Moreover, by a five-to-one margin Boomers are watching less traditional TV than they did a year ago. Among this group, 62% say it's because they're not as interested in what's on TV these days, and another 26% say they're spending more time surfing the web, ChangeWave said.
Boomers Unwilling to Pay for Social Networking
Though more than half of Boomers have a social networking profile on a site such as LinkedIn (51%) or Facebook (55%) or another site, 77% of users say they would not be willing to pay a subscriber fee for social networking. Of all the services, LinkedIn is the most likely to attract paid subscribers — but only 7% say they'd be willing to pay a fee if it was no longer free.
Traditional TV vs. Alternative Programming
Among traditional TV viewers, 20% of survey respondents say they would be likely to downgrade or cancel their current TV service package in the next six months. The likelihood of canceling is highest among cable (22%) and satellite subscribers (22%), and lowest among fiber-optic TV subscribers (7%).
When asked which one paid subscription — among all media choices — they'd be most willing to give up, 44% selected TV service, which fared significantly worse than any other subscription service.
ChangeWave said that the vulnerability of TV subscription services is a direct result of the growth of internet video, which is providing a direct threat to traditional TV. More than two-thirds of Boomers (69%) say they've watched video content on their computer over the past 90 days and 48% say they'd be willing to pay a monthly fee for a subscription to an internet video service if it provided the same programming currently available on TV.
In terms of the top TV websites, YouTube.com (79%) is the leading online website Boomers use to watch video, followed by TV network websites (39%), Hulu.com (16%) and iTunes (11%).
Some Ads Okay
In terms of willingness to watch ads associated with internet video, the survey found, not surprisingly, Boomers clearly want to see fewer ads than they do with conventional broadcasting. However, more than two-thirds (68%) say they are willing to view at least some ads online.
About the research: The survey was conducted by polling members of the ChangeWave Alliance Research Network, a group of 20,000 business, technology and medical professionals and early-adoptesr. ChangeWave surveys this network of members weekly on a range of business and consumer topics, and converts the information into a series of proprietary quantitative and qualitative reports.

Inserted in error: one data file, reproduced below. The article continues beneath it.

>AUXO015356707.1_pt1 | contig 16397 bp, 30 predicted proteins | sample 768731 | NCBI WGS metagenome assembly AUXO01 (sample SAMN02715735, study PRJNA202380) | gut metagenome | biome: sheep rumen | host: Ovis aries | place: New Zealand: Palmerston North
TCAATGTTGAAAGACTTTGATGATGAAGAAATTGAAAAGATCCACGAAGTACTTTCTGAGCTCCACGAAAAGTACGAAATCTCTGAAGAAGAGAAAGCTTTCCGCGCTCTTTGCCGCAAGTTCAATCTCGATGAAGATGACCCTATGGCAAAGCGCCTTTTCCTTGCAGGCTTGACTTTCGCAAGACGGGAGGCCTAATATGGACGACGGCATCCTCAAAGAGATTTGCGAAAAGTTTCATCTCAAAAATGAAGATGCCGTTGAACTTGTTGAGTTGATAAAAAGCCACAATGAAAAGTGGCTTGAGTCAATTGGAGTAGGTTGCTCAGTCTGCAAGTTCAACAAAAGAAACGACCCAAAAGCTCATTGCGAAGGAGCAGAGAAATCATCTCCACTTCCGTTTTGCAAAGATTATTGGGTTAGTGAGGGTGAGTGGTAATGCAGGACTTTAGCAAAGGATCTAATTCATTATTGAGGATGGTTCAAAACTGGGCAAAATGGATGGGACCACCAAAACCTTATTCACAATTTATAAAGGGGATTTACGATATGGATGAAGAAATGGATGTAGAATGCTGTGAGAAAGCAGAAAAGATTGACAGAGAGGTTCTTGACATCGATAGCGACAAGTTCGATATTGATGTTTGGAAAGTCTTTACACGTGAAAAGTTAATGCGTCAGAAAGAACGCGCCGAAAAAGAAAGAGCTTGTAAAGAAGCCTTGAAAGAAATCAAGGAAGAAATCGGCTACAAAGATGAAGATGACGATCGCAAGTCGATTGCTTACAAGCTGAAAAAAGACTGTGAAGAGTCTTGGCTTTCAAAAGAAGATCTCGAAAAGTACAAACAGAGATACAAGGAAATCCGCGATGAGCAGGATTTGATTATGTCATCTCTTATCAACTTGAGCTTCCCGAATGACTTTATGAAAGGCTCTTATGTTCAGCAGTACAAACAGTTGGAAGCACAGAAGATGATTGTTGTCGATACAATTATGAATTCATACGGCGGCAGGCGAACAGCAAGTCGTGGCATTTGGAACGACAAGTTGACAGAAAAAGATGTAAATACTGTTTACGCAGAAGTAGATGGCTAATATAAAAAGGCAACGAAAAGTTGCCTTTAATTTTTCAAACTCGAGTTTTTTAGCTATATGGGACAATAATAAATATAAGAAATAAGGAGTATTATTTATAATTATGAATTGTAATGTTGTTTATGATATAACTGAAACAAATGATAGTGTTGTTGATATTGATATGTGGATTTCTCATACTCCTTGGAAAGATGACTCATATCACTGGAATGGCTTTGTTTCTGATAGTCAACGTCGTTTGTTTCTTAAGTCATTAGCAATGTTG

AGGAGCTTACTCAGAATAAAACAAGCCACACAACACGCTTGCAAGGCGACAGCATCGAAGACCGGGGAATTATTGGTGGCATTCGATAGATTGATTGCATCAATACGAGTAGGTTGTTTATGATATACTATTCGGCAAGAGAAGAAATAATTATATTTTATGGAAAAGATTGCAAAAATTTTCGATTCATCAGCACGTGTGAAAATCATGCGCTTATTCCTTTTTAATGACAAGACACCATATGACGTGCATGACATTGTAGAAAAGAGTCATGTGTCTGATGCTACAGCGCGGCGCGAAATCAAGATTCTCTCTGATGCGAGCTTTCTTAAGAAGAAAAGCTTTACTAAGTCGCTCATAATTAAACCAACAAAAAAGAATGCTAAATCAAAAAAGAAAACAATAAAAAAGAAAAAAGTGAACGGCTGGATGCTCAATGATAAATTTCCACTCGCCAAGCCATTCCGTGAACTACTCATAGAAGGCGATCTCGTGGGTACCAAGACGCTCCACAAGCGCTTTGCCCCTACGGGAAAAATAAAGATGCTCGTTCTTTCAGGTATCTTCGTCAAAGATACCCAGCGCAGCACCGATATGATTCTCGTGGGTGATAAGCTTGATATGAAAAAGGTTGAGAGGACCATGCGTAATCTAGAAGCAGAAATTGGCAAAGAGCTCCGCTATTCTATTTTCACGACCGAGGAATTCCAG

Mature Adults Gravitate to Vibrant, Single-Image Ads
Mature consumers prefer single-image advertisements over ads with multi-image collages by a margin of 66% to 34%, and also gravitate to images that show products and lifestyles, according to a recent image-preference survey by Creating Results.
The "Photo Finish" study of more than 400 Americans age 40+ was conducted to determine which type of photography is most effective when advertising to Baby Boomers and older generations, as well as some members of Generation X. Survey respondents were shown a series of pictures and asked to respond to questions about which attributes they preferred.
Key findings about images in advertising:
- Vibrant pictures featuring brighter colors and expressive models trumped subdued images with cooler colors and contemplative models, 65% to 35%.
- 65% of respondents preferred images in which the model's face was clearly identifiable vs. cropped photographs.
- The older a consumer, the stronger his or her positive feelings for identifiable photos. 76% of those over age 75 preferred recognizable photos, as well as 75% of 65-74-year-olds and 62% of those ages 55-64.
- Lifestyle photography was preferred to product photos by all respondents (59%) and was most effective with those designated by Creating Results as Caregivers (71%), Gardeners (78%) and Volunteers (75%).
- While 56% of all respondents preferred product images over product-in-use images, men differed from the overall group. More than half (54%) chose product-in-use as more appealing.
"With more than 115 million Americans over 40, spending trillions of dollars on travel, healthcare, housing and more each year, mature consumers represent a great opportunity for lifestyle-related businesses," said Todd Harff, president of Creating Results. "Understand their preferences. Pick your pictures wisely, and you can help your product or service cut through advertising clutter and speed the purchase process."
About the survey: The non-quota, intercept survey was conducted among 414 adults age 40+ in a variety of locations, including large conventions in urban settings, suburban neighborhoods, retirement communities, airports and other public venues. It was fielded from Sept. - Dec. 2008. Respondents were chosen at random and asked to complete a two-page survey. Additional demographic information is available in a free report from Creating Results.